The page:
Date of Submission

Fall 12-6-2023

Degree Type


Degree Name

Doctor of Philosophy in International Conflict Management (Ph.D. INCM)

Committee Chair/First Advisor

Brian A. Moore

Committee Member

Tyler L. Collette

Committee Member

Sherrill Hayes

Committee Member

Matthew Lyons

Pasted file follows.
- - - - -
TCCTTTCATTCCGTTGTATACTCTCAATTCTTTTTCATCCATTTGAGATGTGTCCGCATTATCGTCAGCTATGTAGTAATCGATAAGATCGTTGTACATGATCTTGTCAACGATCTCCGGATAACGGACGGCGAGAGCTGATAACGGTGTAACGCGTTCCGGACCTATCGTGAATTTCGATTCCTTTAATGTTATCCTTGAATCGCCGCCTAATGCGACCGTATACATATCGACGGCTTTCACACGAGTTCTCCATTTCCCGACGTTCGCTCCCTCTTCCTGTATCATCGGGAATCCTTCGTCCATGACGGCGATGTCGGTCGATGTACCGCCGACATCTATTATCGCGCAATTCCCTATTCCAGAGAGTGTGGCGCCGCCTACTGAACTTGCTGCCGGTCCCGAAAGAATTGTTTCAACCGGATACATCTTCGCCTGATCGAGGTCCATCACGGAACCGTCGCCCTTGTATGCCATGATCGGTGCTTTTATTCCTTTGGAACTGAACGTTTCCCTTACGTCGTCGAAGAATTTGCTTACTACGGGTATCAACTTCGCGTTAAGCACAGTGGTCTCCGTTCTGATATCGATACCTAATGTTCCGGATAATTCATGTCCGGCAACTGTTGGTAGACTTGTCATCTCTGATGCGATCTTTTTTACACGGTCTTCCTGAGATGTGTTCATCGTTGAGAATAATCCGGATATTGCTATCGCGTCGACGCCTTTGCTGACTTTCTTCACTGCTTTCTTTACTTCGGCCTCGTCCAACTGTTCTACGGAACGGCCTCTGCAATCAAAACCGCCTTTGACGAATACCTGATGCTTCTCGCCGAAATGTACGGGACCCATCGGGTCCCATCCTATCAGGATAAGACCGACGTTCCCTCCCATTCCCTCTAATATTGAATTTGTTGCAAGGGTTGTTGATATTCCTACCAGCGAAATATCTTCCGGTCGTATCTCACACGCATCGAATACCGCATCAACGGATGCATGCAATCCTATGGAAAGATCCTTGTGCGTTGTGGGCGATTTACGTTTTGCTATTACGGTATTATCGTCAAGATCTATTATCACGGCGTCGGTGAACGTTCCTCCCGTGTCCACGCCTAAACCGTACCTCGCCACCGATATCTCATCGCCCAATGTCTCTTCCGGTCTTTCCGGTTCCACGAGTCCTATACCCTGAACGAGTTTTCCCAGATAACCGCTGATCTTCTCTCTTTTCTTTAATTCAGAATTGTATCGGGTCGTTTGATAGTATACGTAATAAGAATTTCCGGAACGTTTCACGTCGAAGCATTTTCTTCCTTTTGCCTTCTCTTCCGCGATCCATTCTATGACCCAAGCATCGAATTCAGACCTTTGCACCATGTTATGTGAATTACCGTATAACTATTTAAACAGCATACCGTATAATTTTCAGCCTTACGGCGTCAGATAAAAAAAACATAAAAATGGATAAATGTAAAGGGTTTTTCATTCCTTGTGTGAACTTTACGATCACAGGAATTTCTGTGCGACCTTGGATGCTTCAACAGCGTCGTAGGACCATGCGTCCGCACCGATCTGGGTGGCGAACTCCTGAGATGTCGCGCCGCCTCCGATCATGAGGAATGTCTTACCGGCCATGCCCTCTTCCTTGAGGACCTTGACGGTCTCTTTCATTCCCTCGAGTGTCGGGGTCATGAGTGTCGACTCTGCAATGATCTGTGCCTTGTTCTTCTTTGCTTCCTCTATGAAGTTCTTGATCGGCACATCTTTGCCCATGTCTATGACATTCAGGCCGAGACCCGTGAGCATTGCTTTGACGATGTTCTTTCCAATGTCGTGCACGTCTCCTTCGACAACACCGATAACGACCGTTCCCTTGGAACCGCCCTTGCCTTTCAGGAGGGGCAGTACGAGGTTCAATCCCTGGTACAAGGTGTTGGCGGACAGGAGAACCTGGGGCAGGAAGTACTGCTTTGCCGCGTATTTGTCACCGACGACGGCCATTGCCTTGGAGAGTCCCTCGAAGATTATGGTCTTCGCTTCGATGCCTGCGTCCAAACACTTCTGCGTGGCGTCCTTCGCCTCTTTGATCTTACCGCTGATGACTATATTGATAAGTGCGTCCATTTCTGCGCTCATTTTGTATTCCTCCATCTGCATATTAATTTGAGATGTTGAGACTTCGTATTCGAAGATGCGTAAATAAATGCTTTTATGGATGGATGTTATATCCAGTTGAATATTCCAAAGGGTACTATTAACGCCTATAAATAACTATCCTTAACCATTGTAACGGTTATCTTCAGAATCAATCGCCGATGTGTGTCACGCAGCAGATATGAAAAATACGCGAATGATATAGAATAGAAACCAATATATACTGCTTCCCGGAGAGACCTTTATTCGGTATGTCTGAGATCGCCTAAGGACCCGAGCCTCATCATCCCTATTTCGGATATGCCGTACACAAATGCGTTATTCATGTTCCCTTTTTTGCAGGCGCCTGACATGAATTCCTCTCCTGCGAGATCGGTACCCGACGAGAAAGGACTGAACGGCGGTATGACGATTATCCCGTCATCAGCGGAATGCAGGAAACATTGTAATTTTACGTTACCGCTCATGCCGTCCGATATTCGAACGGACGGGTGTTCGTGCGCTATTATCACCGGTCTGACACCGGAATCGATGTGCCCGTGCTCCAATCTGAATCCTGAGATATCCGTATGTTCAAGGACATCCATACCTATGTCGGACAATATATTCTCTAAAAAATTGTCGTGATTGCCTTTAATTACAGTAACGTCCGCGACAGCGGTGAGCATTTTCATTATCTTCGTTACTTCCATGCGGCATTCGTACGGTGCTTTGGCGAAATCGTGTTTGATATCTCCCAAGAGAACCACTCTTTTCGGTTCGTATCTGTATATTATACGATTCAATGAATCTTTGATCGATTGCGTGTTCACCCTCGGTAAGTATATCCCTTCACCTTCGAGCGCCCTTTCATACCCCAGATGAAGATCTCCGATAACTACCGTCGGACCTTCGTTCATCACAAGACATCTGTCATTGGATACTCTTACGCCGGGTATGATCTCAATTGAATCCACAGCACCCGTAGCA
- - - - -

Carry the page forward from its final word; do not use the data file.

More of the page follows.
How do military moral injuries affect reintegration? All service members leave the military eventually, but reintegration can be challenging, bringing changes in career, family life, and friendships, potentially prompting a loss of purpose, drive, and connection. Service members may also struggle with a crisis of identity upon separating from the military, feeling their military identity is incompatible with civilian life. While these difficulties are common for service members in reintegration, they may be worsened by moral injury, the adverse biological, social, psychological, and spiritual effects of experiencing an event that deeply offends a person’s sense of right and wrong. People with moral injuries may experience severe inner conflict, guilt, shame, and loss of trust in self, others, and a higher power. These issues may impede reintegration, causing disconnect and alienation in civilian life. Experts believe moral injuries can prompt crises of identity in their own right, which may compound the identity dissonance that commonly follows military separation, although few studies have tried to confirm this belief. In this dissertation, I conceptualize reintegration and identity dissonance, using higher education and family life as examples and drawing on two articles I previously co-authored. I articulate a theoretical framework based on the study of acculturation, the adaptation of people undergoing an international transition. Using evidence from a cross-sectional survey of separated United States service members, I test if moral injury symptoms are associated with reintegration difficulty and to what extent identity dissonance mediates this relationship observed in the sample.

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